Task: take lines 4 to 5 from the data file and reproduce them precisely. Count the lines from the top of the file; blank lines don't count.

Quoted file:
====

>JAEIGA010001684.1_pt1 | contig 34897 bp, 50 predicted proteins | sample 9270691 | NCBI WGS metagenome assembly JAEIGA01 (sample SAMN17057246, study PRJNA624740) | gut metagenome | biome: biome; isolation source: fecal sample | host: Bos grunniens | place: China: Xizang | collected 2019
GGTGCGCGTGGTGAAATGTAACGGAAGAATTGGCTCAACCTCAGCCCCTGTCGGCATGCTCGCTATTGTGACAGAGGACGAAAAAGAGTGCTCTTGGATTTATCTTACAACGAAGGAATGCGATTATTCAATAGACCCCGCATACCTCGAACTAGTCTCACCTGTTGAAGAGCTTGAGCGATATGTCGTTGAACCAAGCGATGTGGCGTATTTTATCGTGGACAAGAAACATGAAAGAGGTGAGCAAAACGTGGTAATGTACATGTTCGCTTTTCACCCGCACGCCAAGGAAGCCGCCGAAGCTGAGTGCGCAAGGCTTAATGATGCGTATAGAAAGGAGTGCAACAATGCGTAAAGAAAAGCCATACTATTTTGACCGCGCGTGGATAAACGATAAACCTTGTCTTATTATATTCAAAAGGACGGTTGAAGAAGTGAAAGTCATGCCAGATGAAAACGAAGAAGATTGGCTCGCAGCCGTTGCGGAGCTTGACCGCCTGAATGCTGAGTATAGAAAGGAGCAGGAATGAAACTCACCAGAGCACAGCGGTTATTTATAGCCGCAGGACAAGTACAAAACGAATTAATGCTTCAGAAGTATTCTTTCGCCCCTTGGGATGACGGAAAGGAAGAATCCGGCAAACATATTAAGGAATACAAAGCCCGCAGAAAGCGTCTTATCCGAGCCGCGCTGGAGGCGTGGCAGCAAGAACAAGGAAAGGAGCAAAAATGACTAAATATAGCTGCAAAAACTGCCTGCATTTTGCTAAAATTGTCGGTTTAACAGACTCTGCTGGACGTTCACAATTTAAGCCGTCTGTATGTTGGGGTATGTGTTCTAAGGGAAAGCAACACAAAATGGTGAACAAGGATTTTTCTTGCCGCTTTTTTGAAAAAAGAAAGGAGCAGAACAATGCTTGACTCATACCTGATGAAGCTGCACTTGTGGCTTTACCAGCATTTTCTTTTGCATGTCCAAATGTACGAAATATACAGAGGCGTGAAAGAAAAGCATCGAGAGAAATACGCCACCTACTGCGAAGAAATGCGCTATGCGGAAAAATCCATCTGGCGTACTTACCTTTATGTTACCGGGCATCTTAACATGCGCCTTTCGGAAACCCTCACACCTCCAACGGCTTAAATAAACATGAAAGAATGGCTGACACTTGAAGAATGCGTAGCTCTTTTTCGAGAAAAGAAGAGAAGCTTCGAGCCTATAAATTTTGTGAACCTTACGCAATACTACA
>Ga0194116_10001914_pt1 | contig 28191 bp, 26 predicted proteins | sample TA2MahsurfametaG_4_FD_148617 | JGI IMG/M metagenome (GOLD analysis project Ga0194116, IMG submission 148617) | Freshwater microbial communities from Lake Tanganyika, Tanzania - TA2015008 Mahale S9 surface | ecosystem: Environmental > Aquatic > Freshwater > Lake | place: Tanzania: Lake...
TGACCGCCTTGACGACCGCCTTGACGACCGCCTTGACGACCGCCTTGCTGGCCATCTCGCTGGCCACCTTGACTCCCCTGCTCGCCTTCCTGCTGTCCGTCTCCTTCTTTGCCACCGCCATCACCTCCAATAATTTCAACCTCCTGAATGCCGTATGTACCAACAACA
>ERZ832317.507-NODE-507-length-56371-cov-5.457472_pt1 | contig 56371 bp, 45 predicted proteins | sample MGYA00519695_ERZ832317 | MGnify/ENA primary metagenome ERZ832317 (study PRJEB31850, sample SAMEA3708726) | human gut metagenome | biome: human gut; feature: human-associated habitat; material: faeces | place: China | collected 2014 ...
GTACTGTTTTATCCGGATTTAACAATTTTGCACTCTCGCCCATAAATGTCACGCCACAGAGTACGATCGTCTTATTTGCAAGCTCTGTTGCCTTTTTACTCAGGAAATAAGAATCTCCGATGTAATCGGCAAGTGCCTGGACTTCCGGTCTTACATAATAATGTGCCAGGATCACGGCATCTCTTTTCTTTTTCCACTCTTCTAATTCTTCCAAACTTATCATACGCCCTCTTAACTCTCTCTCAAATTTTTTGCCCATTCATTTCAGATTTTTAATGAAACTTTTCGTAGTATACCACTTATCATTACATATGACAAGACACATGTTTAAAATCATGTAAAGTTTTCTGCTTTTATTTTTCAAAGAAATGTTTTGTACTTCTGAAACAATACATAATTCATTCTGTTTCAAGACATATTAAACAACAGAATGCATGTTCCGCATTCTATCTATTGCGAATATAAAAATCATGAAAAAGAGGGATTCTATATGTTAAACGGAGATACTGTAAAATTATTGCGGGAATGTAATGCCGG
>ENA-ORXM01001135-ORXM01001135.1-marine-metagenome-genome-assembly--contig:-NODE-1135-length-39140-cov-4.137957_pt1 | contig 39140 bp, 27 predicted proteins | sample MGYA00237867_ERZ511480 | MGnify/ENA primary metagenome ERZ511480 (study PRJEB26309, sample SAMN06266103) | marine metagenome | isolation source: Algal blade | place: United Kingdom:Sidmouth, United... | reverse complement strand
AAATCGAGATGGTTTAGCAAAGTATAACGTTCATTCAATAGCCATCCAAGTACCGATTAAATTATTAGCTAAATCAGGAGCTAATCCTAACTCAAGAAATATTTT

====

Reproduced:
TGACCGCCTTGACGACCGCCTTGACGACCGCCTTGACGACCGCCTTGCTGGCCATCTCGCTGGCCACCTTGACTCCCCTGCTCGCCTTCCTGCTGTCCGTCTCCTTCTTTGCCACCGCCATCACCTCCAATAATTTCAACCTCCTGAATGCCGTATGTACCAACAACA
>ERZ832317.507-NODE-507-length-56371-cov-5.457472_pt1 | contig 56371 bp, 45 predicted proteins | sample MGYA00519695_ERZ832317 | MGnify/ENA primary metagenome ERZ832317 (study PRJEB31850, sample SAMEA3708726) | human gut metagenome | biome: human gut; feature: human-associated habitat; material: faeces | place: China | collected 2014 ...